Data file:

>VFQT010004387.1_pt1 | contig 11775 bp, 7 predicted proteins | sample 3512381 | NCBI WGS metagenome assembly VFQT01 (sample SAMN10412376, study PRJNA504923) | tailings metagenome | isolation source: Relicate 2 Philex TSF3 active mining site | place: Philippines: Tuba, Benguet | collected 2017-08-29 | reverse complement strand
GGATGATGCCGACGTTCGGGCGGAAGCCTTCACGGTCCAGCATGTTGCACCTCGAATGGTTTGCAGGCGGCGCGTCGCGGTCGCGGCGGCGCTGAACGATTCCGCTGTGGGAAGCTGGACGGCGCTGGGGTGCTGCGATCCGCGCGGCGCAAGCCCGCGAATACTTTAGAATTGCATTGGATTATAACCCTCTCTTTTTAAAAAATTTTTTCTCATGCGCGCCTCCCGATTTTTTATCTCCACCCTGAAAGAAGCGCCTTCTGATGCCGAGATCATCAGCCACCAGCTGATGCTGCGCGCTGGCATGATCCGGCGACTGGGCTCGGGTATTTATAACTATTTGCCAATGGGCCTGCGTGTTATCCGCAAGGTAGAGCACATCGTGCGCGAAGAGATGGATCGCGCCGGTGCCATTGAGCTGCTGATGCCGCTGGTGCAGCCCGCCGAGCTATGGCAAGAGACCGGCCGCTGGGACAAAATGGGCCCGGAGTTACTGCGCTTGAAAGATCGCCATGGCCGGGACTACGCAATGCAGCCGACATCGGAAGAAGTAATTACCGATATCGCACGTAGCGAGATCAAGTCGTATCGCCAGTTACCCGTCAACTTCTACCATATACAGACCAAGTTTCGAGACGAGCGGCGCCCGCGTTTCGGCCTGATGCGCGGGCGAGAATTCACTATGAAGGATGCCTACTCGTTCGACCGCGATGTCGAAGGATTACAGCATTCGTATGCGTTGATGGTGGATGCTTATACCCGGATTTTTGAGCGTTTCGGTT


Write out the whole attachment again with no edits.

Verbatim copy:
>VFQT010004387.1_pt1 | contig 11775 bp, 7 predicted proteins | sample 3512381 | NCBI WGS metagenome assembly VFQT01 (sample SAMN10412376, study PRJNA504923) | tailings metagenome | isolation source: Relicate 2 Philex TSF3 active mining site | place: Philippines: Tuba, Benguet | collected 2017-08-29 | reverse complement strand
GGATGATGCCGACGTTCGGGCGGAAGCCTTCACGGTCCAGCATGTTGCACCTCGAATGGTTTGCAGGCGGCGCGTCGCGGTCGCGGCGGCGCTGAACGATTCCGCTGTGGGAAGCTGGACGGCGCTGGGGTGCTGCGATCCGCGCGGCGCAAGCCCGCGAATACTTTAGAATTGCATTGGATTATAACCCTCTCTTTTTAAAAAATTTTTTCTCATGCGCGCCTCCCGATTTTTTATCTCCACCCTGAAAGAAGCGCCTTCTGATGCCGAGATCATCAGCCACCAGCTGATGCTGCGCGCTGGCATGATCCGGCGACTGGGCTCGGGTATTTATAACTATTTGCCAATGGGCCTGCGTGTTATCCGCAAGGTAGAGCACATCGTGCGCGAAGAGATGGATCGCGCCGGTGCCATTGAGCTGCTGATGCCGCTGGTGCAGCCCGCCGAGCTATGGCAAGAGACCGGCCGCTGGGACAAAATGGGCCCGGAGTTACTGCGCTTGAAAGATCGCCATGGCCGGGACTACGCAATGCAGCCGACATCGGAAGAAGTAATTACCGATATCGCACGTAGCGAGATCAAGTCGTATCGCCAGTTACCCGTCAACTTCTACCATATACAGACCAAGTTTCGAGACGAGCGGCGCCCGCGTTTCGGCCTGATGCGCGGGCGAGAATTCACTATGAAGGATGCCTACTCGTTCGACCGCGATGTCGAAGGATTACAGCATTCGTATGCGTTGATGGTGGATGCTTATACCCGGATTTTTGAGCGTTTCGGTT